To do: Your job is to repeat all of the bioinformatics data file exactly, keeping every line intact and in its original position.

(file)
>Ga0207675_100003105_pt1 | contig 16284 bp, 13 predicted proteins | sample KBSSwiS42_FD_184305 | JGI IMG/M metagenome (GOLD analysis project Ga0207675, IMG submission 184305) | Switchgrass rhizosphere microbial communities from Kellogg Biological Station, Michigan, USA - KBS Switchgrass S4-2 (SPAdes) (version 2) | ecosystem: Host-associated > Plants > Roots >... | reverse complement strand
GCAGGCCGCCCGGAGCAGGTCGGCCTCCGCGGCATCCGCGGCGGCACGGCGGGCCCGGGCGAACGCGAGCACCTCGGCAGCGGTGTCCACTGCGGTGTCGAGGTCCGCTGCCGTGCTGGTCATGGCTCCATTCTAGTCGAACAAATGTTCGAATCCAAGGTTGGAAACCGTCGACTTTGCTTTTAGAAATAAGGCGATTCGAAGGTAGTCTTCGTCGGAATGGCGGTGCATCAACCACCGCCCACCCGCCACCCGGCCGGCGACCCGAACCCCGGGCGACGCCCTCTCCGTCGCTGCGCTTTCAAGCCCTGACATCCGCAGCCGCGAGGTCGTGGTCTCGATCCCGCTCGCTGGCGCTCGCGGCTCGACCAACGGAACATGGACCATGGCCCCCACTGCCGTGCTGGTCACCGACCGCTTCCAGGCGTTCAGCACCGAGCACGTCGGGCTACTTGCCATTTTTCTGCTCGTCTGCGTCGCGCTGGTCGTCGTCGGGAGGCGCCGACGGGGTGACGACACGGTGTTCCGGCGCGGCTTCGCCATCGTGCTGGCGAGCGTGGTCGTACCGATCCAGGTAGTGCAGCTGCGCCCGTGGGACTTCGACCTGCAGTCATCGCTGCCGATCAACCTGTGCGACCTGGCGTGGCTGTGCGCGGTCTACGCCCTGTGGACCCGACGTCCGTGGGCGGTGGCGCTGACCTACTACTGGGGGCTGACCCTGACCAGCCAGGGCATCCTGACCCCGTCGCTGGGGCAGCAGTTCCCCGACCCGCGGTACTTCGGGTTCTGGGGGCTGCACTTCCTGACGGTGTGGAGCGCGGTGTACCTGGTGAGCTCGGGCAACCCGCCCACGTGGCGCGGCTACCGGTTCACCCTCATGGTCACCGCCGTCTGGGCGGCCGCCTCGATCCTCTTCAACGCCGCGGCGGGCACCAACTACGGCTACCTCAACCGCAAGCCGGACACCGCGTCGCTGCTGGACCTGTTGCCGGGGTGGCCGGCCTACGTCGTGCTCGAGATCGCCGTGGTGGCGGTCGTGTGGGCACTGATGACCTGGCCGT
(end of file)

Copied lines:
>Ga0207675_100003105_pt1 | contig 16284 bp, 13 predicted proteins | sample KBSSwiS42_FD_184305 | JGI IMG/M metagenome (GOLD analysis project Ga0207675, IMG submission 184305) | Switchgrass rhizosphere microbial communities from Kellogg Biological Station, Michigan, USA - KBS Switchgrass S4-2 (SPAdes) (version 2) | ecosystem: Host-associated > Plants > Roots >... | reverse complement strand
GCAGGCCGCCCGGAGCAGGTCGGCCTCCGCGGCATCCGCGGCGGCACGGCGGGCCCGGGCGAACGCGAGCACCTCGGCAGCGGTGTCCACTGCGGTGTCGAGGTCCGCTGCCGTGCTGGTCATGGCTCCATTCTAGTCGAACAAATGTTCGAATCCAAGGTTGGAAACCGTCGACTTTGCTTTTAGAAATAAGGCGATTCGAAGGTAGTCTTCGTCGGAATGGCGGTGCATCAACCACCGCCCACCCGCCACCCGGCCGGCGACCCGAACCCCGGGCGACGCCCTCTCCGTCGCTGCGCTTTCAAGCCCTGACATCCGCAGCCGCGAGGTCGTGGTCTCGATCCCGCTCGCTGGCGCTCGCGGCTCGACCAACGGAACATGGACCATGGCCCCCACTGCCGTGCTGGTCACCGACCGCTTCCAGGCGTTCAGCACCGAGCACGTCGGGCTACTTGCCATTTTTCTGCTCGTCTGCGTCGCGCTGGTCGTCGTCGGGAGGCGCCGACGGGGTGACGACACGGTGTTCCGGCGCGGCTTCGCCATCGTGCTGGCGAGCGTGGTCGTACCGATCCAGGTAGTGCAGCTGCGCCCGTGGGACTTCGACCTGCAGTCATCGCTGCCGATCAACCTGTGCGACCTGGCGTGGCTGTGCGCGGTCTACGCCCTGTGGACCCGACGTCCGTGGGCGGTGGCGCTGACCTACTACTGGGGGCTGACCCTGACCAGCCAGGGCATCCTGACCCCGTCGCTGGGGCAGCAGTTCCCCGACCCGCGGTACTTCGGGTTCTGGGGGCTGCACTTCCTGACGGTGTGGAGCGCGGTGTACCTGGTGAGCTCGGGCAACCCGCCCACGTGGCGCGGCTACCGGTTCACCCTCATGGTCACCGCCGTCTGGGCGGCCGCCTCGATCCTCTTCAACGCCGCGGCGGGCACCAACTACGGCTACCTCAACCGCAAGCCGGACACCGCGTCGCTGCTGGACCTGTTGCCGGGGTGGCCGGCCTACGTCGTGCTCGAGATCGCCGTGGTGGCGGTCGTGTGGGCACTGATGACCTGGCCGT